China says space station to re-enter atmosphere off Brazil coast

Adjust Comment Print

After the Chinese space agency lost control of Tiangong-1, it was just a matter of time before it crashed back into Earth. While most parts of the defunct station are believed to have burned up in the Earth's atmosphere, some pieces may have survived and plummeted into the water.

The out of control Chinese space station Tiangong 1 mostly burned up on re-entering the Earth's atmosphere above the South Pacific on April 2, according to Chinese space authorities.

U.S. Strategic Command's Joint Force Space Component Command confirmed the crash, using Space Surveillance Network sensors and their orbital analysis system.

"One of our missions, which we remain focused on, is to monitor space and the tens of thousands of pieces of debris that congest it, while at the same time working with allies and partners to enhance spaceflight safety and increase transparency in the space domain", said Maj.

Launched in 2011, Tiangong-1 was China's first space station, serving as an experimental platform for bigger projects, such as the Tiangong-2 launched in September 2016 and a future permanent Chinese space station.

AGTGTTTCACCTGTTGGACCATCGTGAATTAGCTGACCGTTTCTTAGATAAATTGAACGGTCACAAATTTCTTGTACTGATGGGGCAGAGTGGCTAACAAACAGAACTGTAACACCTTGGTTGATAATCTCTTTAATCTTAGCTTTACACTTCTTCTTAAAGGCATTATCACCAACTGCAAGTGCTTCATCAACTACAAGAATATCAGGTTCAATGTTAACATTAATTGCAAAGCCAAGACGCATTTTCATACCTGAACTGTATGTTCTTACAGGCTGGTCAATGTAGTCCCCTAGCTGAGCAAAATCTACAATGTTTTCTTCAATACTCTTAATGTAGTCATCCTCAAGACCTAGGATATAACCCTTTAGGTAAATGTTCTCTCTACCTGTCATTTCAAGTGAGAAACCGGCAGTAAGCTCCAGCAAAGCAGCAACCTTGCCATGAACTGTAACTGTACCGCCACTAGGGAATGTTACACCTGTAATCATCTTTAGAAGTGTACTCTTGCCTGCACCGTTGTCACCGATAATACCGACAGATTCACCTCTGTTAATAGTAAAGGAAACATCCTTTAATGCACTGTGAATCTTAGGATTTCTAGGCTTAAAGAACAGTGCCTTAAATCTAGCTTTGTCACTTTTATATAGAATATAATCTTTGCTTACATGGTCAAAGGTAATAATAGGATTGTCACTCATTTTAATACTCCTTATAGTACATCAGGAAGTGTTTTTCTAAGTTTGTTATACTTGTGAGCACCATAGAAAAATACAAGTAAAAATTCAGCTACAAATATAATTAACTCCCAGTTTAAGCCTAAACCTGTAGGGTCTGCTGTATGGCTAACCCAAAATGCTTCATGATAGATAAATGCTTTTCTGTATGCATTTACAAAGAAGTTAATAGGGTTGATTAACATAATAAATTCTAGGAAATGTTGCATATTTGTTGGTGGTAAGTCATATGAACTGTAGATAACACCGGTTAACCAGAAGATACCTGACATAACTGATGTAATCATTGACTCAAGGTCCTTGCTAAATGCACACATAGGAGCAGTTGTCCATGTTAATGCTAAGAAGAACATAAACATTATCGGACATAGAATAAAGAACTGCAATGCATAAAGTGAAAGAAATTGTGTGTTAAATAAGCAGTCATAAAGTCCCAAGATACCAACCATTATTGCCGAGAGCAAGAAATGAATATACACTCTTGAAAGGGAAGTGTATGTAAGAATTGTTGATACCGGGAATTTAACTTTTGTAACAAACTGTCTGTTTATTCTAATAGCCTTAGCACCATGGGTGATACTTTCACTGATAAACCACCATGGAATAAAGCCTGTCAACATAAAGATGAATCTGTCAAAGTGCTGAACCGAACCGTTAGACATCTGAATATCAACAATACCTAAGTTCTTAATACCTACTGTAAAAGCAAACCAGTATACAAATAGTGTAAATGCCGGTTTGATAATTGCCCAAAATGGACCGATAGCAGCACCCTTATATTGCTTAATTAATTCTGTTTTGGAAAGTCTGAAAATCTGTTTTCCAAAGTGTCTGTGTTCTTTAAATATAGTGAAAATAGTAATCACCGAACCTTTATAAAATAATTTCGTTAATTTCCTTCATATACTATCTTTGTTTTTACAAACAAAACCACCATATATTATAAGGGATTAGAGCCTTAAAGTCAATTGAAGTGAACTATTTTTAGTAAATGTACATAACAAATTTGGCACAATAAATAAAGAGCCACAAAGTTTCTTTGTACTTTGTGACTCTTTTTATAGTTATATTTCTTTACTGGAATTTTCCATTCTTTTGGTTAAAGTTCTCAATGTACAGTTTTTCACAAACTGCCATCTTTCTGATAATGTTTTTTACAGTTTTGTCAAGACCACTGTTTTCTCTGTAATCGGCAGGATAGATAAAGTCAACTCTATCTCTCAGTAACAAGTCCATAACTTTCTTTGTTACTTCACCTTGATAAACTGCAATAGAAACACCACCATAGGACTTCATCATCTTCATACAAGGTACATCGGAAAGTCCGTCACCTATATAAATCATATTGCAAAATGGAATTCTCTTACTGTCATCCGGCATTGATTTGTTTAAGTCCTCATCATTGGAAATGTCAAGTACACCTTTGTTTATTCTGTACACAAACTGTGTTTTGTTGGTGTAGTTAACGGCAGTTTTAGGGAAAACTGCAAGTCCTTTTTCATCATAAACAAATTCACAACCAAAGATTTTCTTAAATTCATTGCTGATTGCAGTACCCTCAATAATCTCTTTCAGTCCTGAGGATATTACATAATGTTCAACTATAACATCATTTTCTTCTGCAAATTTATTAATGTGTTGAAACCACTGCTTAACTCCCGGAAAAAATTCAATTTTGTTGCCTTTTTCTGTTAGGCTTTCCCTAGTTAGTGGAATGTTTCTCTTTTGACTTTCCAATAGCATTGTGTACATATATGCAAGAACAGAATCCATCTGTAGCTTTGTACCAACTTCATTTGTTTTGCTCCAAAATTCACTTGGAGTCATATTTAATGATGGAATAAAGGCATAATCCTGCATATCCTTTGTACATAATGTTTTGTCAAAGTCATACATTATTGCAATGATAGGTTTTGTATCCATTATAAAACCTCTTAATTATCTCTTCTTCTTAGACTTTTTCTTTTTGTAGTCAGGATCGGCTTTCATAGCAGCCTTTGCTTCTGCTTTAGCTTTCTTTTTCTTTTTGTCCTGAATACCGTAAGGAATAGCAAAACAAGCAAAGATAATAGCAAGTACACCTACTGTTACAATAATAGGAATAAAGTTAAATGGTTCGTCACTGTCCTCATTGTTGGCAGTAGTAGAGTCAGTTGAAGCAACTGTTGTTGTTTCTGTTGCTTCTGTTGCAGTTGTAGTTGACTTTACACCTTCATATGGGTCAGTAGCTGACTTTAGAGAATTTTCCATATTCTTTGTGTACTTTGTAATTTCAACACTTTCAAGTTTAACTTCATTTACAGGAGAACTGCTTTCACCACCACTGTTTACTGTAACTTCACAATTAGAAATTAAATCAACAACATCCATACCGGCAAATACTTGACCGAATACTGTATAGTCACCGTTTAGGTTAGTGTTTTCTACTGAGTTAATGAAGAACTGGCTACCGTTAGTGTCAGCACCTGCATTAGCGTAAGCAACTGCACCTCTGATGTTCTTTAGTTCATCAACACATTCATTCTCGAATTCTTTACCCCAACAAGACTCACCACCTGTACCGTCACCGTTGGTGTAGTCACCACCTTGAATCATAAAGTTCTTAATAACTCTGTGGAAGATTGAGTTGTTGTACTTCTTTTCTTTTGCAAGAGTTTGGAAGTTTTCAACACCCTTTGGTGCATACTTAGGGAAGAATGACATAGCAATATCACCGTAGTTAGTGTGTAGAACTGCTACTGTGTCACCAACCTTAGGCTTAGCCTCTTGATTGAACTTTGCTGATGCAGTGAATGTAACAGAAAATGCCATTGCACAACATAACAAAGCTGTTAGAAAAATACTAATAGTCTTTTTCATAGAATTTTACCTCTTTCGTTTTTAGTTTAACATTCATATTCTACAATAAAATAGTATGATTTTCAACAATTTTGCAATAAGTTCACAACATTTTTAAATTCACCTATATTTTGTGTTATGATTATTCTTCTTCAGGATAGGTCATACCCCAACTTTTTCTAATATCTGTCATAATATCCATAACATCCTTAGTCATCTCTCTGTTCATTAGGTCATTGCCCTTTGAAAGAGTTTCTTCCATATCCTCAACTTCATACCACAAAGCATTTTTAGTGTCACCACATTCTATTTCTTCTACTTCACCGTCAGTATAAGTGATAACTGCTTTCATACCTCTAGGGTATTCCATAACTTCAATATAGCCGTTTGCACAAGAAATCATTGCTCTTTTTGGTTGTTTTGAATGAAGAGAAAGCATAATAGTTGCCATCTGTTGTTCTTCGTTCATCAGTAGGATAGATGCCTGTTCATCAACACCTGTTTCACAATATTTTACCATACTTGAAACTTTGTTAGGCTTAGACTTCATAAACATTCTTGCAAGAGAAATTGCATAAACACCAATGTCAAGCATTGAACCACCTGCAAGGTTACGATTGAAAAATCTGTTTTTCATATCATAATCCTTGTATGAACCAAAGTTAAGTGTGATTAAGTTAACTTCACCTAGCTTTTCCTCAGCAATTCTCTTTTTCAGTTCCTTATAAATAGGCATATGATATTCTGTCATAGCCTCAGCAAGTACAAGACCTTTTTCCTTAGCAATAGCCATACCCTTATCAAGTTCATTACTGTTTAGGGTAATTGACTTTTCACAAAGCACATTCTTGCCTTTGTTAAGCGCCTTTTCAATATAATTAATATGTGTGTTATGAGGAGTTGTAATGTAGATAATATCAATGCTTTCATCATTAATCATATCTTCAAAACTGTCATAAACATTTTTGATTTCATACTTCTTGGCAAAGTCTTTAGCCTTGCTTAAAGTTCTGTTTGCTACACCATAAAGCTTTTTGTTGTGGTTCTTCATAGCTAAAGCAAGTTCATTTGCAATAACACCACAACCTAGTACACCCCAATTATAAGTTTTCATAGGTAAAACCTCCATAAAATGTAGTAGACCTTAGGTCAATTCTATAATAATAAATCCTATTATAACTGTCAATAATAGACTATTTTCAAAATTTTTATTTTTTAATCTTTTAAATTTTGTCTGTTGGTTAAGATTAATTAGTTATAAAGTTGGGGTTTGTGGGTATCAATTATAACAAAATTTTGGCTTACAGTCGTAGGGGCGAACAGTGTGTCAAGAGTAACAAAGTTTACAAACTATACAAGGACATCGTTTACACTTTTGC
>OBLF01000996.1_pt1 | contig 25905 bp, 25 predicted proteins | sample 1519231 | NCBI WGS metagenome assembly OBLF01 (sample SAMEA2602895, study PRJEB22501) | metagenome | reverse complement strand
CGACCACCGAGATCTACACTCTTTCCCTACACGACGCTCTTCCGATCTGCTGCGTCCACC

"The location of the reentry was, by chance, not too far from the so-called South Pacific Ocean Unpopulated Area".

However, the ESA had predicted that Tiangong-1 would probably break up over water.

Tiangong-1 is a prototype space station, the first such initiative, launched by the Chinese Government.

More news: The United States Is Starting a Trade War with China. Now What?

Two crews of Chinese astronauts lived on the station while testing docking procedures and other operations.

In June 2012, Shenzhou-9 spacecraft was thrust into space to dock with the orbiting Tiangong-1.

The images considered the last of Tiangong 1 show it still intact. Its objective was to test docking technologies and other skills China needed to fine-tune before establishing a permanent space station, planned for the early 2020s.

"It's normal for spacecraft to re-enter the atmosphere, yet Tiangong-1 received so much attention partly because some Western countries are trying to hype and sling mud at China's fast-growing aerospace industry", it said.

Most of the craft should burn up on re-entry, so scientists said falling debris poses only a slight risk to people on the ground.

Tiangong-1 had been slated for a controlled re-entry but ceased functioning in March 2016. "Although it's only aimed to test the technologies for space station, it has many far-reaching effects", Mao Xinyuan, a columnist, was quoted as saying.

Tomasz Nowakowski is the owner of Astro Watch, one of the premier astronomy and science-related blogs on the internet.

Comments